In his December 2017 Point of View Jim Jorgenson’s Top 10 for 2018,” Visante CEO James Jorgenson included thoughts about changes which may occur relative to the 340B Program in 2018. As 2018 has arrived, we would like to provide an overview of some changes that have already occurred as well as new threats to the 340B Program.

The Centers for Medicare & Medicaid Services (CMS) Outpatient Prospective Payment System (OPPS) rule that would reduce reimbursement for separately payable Medicare Part B drugs was challenged in federal court by several hospital groups. U.S. District Court Judge Rudolph Contreras dismissed the lawsuit to block the rule on procedural grounds on the basis that hospitals have not yet presented a specific claim for reimbursement that has received the reduced payment rate. It is important to note that while this means the court viewed the lawsuit as premature, it also means the judge did not look at the case’s merits. Furthermore, the decision leaves open the possibility of renewed litigation to reverse the cut at some future date, as the court has not yet ruled on whether CMS has the legal authority to reduce payments to 340B hospitals.

Taxpayers will not benefit from the cutback which will inevitably eliminate some 340B-enabled programs that help the poor. Under government rules requiring budget neutrality, CMS must pass along those “savings” to all providers in the form of higher rates for any and all services that come under the OPPS rule. In other words, money is being taken from hospitals serving the poor as those funds are given to any hospital that serves Medicare beneficiaries, including those in the wealthiest communities.  

After CMS announced its planned rule, Reps. David McKinley (R-WV) and Mike Thompson (D-CA) introduced legislation to stop CMS’ planned cuts last month. House Bill H.R. 4392 currently has 167 bipartisan cosponsors. Unfortunately, legislation funding the government through sometime in January did not include H.R. 4392. One hospital lobbyist stated that some type of spending bill will need to move once the short-term government funding runs out, and hospitals are hoping for a moratorium on the cuts to 340B hospital pay will be attached to that vehicle, but time will tell.

Just prior to Congress leaving for the holidays, legislation was introduced by Reps. Larry Bucshon (R-IN) and Scott Peters (D-CA) that would impose even more egregious restrictions on the 340B Program. That Bill, the 340B PAUSE Act, short for the 340B Protecting Access for the Underserved and Safety-Net Entities Act, includes a two-year moratorium on certain new hospitals and associated child sites entering the 340B program and data reporting for participating providers. It would require hospitals to report the type of insurance — or lack of insurance — that 340B patients have, as well as the number of 340B patients served by a provider, charity care costs at providers’ child sites, and gross reimbursement and acquisition costs for 340B drugs. It also would require HHS Office of Inspector General and Government Accountability Office reports on the program.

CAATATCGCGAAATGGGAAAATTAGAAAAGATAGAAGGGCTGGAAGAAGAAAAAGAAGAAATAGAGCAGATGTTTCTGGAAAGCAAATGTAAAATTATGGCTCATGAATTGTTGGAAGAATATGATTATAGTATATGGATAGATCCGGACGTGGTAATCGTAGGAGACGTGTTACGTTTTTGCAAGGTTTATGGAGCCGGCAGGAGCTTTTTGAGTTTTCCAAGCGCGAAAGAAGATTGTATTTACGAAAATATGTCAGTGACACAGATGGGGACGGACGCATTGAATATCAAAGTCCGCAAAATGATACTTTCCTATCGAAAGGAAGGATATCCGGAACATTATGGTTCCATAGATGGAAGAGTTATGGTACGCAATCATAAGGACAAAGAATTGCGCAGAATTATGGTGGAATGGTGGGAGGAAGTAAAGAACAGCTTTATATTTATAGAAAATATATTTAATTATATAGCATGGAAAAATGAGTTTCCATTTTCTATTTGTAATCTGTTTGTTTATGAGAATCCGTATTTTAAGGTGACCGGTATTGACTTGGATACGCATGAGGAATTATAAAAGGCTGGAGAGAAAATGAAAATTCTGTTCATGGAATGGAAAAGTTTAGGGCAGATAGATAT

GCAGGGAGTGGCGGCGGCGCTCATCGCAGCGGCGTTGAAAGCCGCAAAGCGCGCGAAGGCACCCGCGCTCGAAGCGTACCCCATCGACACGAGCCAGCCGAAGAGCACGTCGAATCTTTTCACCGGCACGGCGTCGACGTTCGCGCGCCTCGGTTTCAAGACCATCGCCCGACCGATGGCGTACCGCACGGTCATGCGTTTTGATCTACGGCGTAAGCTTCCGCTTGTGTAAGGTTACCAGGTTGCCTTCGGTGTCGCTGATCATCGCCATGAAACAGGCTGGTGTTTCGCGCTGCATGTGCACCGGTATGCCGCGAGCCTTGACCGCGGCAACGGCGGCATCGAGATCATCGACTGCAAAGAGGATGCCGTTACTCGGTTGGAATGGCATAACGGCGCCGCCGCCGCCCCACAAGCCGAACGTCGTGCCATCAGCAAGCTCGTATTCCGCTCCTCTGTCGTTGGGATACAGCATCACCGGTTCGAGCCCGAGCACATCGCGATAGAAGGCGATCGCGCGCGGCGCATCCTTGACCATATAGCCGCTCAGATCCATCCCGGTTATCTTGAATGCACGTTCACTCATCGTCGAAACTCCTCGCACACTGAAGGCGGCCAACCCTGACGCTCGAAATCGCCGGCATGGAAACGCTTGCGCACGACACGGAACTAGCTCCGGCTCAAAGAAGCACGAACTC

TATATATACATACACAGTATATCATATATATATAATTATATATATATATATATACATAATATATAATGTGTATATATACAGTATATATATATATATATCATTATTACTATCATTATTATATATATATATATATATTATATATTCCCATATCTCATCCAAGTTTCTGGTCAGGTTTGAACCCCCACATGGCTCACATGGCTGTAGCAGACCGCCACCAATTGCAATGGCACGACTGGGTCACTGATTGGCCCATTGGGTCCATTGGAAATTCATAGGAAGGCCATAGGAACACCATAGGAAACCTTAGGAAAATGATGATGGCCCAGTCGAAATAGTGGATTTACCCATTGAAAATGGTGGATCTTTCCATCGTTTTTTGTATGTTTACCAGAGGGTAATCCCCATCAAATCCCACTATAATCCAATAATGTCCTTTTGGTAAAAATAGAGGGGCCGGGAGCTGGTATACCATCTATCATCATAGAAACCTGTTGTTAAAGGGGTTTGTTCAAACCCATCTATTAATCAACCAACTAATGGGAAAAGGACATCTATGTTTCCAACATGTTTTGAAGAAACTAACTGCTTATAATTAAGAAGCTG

Reps. Bucshon and Peters’ bill would also reportedly require a study by the Department of Health and Human Services Office of Inspector General (OIG) on how much charity care is provided by 340B DSH hospitals and free-standing children’s and cancer hospitals. It would likewise reportedly require a study by the Government Accountability Office on nonprofit DSH hospitals and free-standing children’s and cancer hospitals’ contracts with state and local government and a study on 340B drug acquisition costs and reimbursement for these hospitals. Not surprisingly, PhRMA is backing this proposed legislation.

There are numerous “slings and arrows” being aimed at the 340B Program this year with hospitals as the primary target. As such, all 340B CEs are advised to make compliance primary focus of their 340B Program:

  • Do you have a structured 340B oversight program?
  • Who are its members and are their roles defined?
  • What type of education do you require of staff involved in 340B?
  • Are your 340B policies and procedures robust and current?
  • Are you conducting an annual external audit of your contract pharmacies?
  • Are you able to document the utilization of your 340B savings?

The 340B Program may see the greatest changes this year since its inception in 1992. Are you ready?

IMPORTANT:

In late breaking news, the full House Energy & Commerce Committee released a report on Wednesday, January 10, calling on Congress to clarify the 340B Program’s intent, give the Health Resources and Services Administration (HRSA) more regulatory authority over the program, increase reporting requirements for hospitals, and revise hospital eligibility requirements.

This report was released after our Visante Insider had been completed. We will have a complete analysis of the report in next month’s Visante Insider.

Share this on Twitter: